Critics of co-sleeping in the form of bed-sharing declare, "cribs are designed for babies while adult beds are not," and to a certain extent this is true. But since pediatric models of infant health, disease and illness are necessarily derived from human biology, it is appropriate to remember that the only true "baby-designed" sleep object or environment, is the mother's body. This fact, however, cannot serve as an analytic endpoint for understanding safe sleeping environments for infants. Specific environmental factors including dangerous furniture, bedding practices, and drug-desensitized parental bodies can transform an otherwise adaptive sleeping arrangement into a risky or dangerous one. To assume a priori that the normal, sober, attentive sleeping body of a human mother represents a risk to her infant, reveals an appalling lack of understanding of how natural selection shaped maternal sleep physiology in relationship to infant needs and vulnerabilities. Such a view irresponsibly disregards peer-reviewed scientific research showing unequivocally the human mother's ability to respond to her infant's needs while sleeping, even in the deepest stages of sleep.8-13
A scientifically appropriate beginning point for studies of safe sleeping arrangements must include the mother by the infant's side, co-sleeping. This fact is ignored, dismissed, or otherwise rejected by many physicians and western sleep and SIDS scientists. Ignorance of the biological significance of mother-infant co-sleeping with nighttime breastfeeding should no longer be tolerated by health professionals, scientists, or parents.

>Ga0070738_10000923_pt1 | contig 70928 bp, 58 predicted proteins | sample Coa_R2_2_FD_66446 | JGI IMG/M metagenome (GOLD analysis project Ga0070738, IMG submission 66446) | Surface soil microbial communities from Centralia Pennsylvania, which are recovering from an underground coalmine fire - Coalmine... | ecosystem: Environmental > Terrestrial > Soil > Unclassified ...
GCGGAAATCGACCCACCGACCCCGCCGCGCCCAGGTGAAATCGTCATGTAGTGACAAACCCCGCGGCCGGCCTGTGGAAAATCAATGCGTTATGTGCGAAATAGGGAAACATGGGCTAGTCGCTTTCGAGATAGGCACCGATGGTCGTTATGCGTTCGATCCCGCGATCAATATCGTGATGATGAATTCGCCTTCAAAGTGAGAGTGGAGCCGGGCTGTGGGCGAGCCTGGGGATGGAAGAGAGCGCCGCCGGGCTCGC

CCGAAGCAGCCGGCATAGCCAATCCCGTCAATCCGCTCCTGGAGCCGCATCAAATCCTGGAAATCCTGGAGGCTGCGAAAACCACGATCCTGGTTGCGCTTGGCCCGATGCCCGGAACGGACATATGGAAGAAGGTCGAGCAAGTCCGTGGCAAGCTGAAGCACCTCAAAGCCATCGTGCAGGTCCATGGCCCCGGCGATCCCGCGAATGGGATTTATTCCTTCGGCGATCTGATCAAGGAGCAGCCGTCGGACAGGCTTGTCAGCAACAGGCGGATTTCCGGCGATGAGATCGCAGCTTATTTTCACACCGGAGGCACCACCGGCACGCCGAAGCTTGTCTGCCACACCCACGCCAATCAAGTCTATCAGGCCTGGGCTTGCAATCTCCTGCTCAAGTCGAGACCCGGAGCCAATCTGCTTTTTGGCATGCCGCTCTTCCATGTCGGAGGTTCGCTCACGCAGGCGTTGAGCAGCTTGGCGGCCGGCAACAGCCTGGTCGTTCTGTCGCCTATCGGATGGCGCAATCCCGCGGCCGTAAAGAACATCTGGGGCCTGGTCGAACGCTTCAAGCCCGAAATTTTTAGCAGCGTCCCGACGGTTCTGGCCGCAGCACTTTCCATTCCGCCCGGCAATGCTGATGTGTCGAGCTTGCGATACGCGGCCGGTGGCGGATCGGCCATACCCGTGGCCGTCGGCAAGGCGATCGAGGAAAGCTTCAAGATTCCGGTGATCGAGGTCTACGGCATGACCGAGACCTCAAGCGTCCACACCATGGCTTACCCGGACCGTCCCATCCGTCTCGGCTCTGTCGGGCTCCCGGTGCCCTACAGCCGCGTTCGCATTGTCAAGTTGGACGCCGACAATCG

How Cultural Folk Assumptions About Infant Sleep Achieved Scientific Validation
The cultural reasons that explain the willingness of the pediatric/medical community to adopt invalid assumptions and use anecdotal data as a basis to recommend against all bed-sharing is easy to understand. Unfortunately, these same reasons make it difficult to successfully counteract anti-bed-sharing research and recent moves to use co-sleeping or bed-sharing as a reason to diagnose an infant's death as asphyxiation instead of SIDS. So entrenched are these assumptions and false stereotypes about co-sleeping that contemporary researchers and reviewers reading anti-bed-sharing reports are not likely to notice how and where the authors' cultural assumptions, preferences, and biased interpretations, are substituted for logically deducted scientific truths. These biases prevent researchers from acknowledging that the overwhelming number of deaths involve not co-sleeping, but infants sleeping alone.